2. Updates, which summarize file metadata, are retrieved from a server. The client uses the version chain vector received from the server to limit the set of updates that are retrieved from the server. To retrieve all updates known to the server but not to the client, it is sufficient to request updates with a GVSN range over the version chain vector received from the server less the version chain vector maintained by the client. The updates contain file system information about the replicated files but not about the file data. The information includes the coordinates of the file in terms of a unique identifier (UID) identifying the file across different versions of the file, the GVSN (identifying a particular version of the file on a particular machine), a reference to the file's parent directory in terms of a UID for the parent resource (directories are treated as files), and a file name.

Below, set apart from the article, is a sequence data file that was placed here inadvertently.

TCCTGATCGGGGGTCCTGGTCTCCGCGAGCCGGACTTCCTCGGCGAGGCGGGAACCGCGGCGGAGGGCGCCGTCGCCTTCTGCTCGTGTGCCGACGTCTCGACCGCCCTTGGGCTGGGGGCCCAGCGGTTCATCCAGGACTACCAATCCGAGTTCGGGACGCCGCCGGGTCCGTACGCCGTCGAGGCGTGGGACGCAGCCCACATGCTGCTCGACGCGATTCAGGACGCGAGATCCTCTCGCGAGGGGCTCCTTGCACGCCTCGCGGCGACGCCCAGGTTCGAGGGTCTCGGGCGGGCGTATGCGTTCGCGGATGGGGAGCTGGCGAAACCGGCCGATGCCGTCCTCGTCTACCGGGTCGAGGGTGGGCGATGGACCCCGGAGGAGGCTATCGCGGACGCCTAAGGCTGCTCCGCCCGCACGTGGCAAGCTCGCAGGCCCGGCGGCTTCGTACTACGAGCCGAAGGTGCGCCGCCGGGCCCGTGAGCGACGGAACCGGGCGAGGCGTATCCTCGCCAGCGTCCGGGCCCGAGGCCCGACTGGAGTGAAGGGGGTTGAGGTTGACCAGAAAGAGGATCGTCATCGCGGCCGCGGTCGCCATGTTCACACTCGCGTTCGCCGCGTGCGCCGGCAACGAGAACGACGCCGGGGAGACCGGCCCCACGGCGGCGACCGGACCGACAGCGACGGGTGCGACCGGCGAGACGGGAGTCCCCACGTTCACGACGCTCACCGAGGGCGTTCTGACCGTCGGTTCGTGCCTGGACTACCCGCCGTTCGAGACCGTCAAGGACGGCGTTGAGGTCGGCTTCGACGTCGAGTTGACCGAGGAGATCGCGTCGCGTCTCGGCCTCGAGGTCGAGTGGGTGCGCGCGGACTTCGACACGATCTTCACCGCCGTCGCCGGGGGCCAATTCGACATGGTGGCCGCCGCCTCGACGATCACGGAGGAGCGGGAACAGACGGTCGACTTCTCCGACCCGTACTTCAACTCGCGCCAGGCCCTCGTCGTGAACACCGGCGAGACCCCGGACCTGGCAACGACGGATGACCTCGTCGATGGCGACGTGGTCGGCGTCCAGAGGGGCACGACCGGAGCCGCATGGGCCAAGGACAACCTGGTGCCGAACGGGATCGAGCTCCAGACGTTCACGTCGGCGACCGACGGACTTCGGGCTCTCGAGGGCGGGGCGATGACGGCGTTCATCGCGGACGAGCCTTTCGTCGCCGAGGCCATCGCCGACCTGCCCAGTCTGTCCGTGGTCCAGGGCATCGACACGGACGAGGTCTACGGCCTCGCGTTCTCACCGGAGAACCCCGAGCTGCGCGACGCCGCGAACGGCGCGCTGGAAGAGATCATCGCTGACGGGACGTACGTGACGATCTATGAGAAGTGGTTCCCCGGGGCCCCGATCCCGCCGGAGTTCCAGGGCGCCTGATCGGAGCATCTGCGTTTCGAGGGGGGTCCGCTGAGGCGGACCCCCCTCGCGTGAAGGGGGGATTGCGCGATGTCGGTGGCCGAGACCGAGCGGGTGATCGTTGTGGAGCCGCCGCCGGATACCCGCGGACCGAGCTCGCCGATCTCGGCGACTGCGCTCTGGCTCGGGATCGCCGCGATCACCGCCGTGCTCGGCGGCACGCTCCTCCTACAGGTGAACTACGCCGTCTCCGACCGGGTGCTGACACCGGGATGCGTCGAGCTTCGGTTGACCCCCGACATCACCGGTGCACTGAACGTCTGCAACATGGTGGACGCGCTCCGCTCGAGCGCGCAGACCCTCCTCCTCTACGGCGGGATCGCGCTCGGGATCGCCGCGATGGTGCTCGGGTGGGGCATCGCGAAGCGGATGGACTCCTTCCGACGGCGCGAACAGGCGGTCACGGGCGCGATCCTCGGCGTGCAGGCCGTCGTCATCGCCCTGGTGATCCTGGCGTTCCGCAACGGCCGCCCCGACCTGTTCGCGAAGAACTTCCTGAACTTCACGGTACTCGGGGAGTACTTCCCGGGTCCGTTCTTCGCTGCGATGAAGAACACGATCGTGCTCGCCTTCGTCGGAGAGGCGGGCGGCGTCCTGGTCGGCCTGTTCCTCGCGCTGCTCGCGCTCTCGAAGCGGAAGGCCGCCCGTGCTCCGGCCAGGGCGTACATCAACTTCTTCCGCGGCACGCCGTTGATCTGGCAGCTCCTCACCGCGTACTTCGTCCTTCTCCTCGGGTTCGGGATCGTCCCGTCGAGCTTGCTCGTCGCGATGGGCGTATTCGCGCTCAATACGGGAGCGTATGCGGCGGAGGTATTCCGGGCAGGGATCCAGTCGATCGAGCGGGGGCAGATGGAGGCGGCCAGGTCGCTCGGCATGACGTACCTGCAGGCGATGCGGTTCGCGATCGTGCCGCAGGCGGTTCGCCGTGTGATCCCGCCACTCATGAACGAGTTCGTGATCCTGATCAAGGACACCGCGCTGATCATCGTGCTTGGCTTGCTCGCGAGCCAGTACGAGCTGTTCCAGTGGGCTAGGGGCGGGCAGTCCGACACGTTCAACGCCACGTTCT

3. File data is retrieved if a client determines that the file data corresponding to a received update must be downloaded in order for the client to synchronize with the server.

A bit more terminology before we dig in:

Global Version Sequence Numbers (GVSN): A GVSN is a pair: Machine identifier and version sequence number (VSN). Although two machines might assign the same VSN, because they have different machine identifiers, the associated GVSNs differ. A GVSN is used to identify a unique version of a unique resource. In other words, no two different resources ever get assigned the same GVSN, and no two different updates to the same resource ever get assigned the same GVSN.

Unique identifier (UID): A pair consisting of a GUID and a version sequence number to identify each resource uniquely. The UID is used to track the object for its entire lifetime through any number of times that the object is modified or renamed.